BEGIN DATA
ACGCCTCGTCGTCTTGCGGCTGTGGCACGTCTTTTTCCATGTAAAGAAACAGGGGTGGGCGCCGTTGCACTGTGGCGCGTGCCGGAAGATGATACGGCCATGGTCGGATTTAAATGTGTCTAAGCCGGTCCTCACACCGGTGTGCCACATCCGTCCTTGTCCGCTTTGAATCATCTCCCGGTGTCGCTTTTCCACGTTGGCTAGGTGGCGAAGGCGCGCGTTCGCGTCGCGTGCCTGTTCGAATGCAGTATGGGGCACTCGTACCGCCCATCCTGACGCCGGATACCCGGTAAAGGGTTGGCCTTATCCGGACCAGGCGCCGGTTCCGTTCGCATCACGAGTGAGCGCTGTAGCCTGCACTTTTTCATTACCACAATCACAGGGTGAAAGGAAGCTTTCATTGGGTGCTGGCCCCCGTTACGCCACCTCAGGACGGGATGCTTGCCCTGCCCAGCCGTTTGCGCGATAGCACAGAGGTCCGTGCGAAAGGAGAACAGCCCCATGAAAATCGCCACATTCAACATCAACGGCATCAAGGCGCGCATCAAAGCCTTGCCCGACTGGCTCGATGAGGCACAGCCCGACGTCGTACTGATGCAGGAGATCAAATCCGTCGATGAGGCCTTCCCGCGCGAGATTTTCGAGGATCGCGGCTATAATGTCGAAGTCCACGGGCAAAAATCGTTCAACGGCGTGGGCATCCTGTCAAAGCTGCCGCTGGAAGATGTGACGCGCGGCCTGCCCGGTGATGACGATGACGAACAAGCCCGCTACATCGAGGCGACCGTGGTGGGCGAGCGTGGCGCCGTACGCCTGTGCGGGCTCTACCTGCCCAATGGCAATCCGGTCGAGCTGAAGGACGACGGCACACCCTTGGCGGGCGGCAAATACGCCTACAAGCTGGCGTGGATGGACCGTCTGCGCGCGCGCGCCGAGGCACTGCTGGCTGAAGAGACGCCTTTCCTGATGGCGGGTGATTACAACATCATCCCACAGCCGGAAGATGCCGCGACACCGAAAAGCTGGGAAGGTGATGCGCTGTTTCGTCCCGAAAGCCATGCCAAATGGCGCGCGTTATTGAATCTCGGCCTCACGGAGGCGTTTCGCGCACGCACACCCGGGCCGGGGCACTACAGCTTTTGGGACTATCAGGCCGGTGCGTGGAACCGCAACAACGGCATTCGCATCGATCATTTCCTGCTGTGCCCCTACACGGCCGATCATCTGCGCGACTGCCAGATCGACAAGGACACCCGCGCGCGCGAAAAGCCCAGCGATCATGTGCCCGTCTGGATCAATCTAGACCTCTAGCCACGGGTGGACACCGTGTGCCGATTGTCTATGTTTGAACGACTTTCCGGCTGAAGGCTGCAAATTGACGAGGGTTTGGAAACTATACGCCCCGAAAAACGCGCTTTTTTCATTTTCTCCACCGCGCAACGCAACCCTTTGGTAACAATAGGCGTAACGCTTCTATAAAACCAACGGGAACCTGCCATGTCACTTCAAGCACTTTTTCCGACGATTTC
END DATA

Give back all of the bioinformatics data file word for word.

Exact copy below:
ACGCCTCGTCGTCTTGCGGCTGTGGCACGTCTTTTTCCATGTAAAGAAACAGGGGTGGGCGCCGTTGCACTGTGGCGCGTGCCGGAAGATGATACGGCCATGGTCGGATTTAAATGTGTCTAAGCCGGTCCTCACACCGGTGTGCCACATCCGTCCTTGTCCGCTTTGAATCATCTCCCGGTGTCGCTTTTCCACGTTGGCTAGGTGGCGAAGGCGCGCGTTCGCGTCGCGTGCCTGTTCGAATGCAGTATGGGGCACTCGTACCGCCCATCCTGACGCCGGATACCCGGTAAAGGGTTGGCCTTATCCGGACCAGGCGCCGGTTCCGTTCGCATCACGAGTGAGCGCTGTAGCCTGCACTTTTTCATTACCACAATCACAGGGTGAAAGGAAGCTTTCATTGGGTGCTGGCCCCCGTTACGCCACCTCAGGACGGGATGCTTGCCCTGCCCAGCCGTTTGCGCGATAGCACAGAGGTCCGTGCGAAAGGAGAACAGCCCCATGAAAATCGCCACATTCAACATCAACGGCATCAAGGCGCGCATCAAAGCCTTGCCCGACTGGCTCGATGAGGCACAGCCCGACGTCGTACTGATGCAGGAGATCAAATCCGTCGATGAGGCCTTCCCGCGCGAGATTTTCGAGGATCGCGGCTATAATGTCGAAGTCCACGGGCAAAAATCGTTCAACGGCGTGGGCATCCTGTCAAAGCTGCCGCTGGAAGATGTGACGCGCGGCCTGCCCGGTGATGACGATGACGAACAAGCCCGCTACATCGAGGCGACCGTGGTGGGCGAGCGTGGCGCCGTACGCCTGTGCGGGCTCTACCTGCCCAATGGCAATCCGGTCGAGCTGAAGGACGACGGCACACCCTTGGCGGGCGGCAAATACGCCTACAAGCTGGCGTGGATGGACCGTCTGCGCGCGCGCGCCGAGGCACTGCTGGCTGAAGAGACGCCTTTCCTGATGGCGGGTGATTACAACATCATCCCACAGCCGGAAGATGCCGCGACACCGAAAAGCTGGGAAGGTGATGCGCTGTTTCGTCCCGAAAGCCATGCCAAATGGCGCGCGTTATTGAATCTCGGCCTCACGGAGGCGTTTCGCGCACGCACACCCGGGCCGGGGCACTACAGCTTTTGGGACTATCAGGCCGGTGCGTGGAACCGCAACAACGGCATTCGCATCGATCATTTCCTGCTGTGCCCCTACACGGCCGATCATCTGCGCGACTGCCAGATCGACAAGGACACCCGCGCGCGCGAAAAGCCCAGCGATCATGTGCCCGTCTGGATCAATCTAGACCTCTAGCCACGGGTGGACACCGTGTGCCGATTGTCTATGTTTGAACGACTTTCCGGCTGAAGGCTGCAAATTGACGAGGGTTTGGAAACTATACGCCCCGAAAAACGCGCTTTTTTCATTTTCTCCACCGCGCAACGCAACCCTTTGGTAACAATAGGCGTAACGCTTCTATAAAACCAACGGGAACCTGCCATGTCACTTCAAGCACTTTTTCCGACGATTTC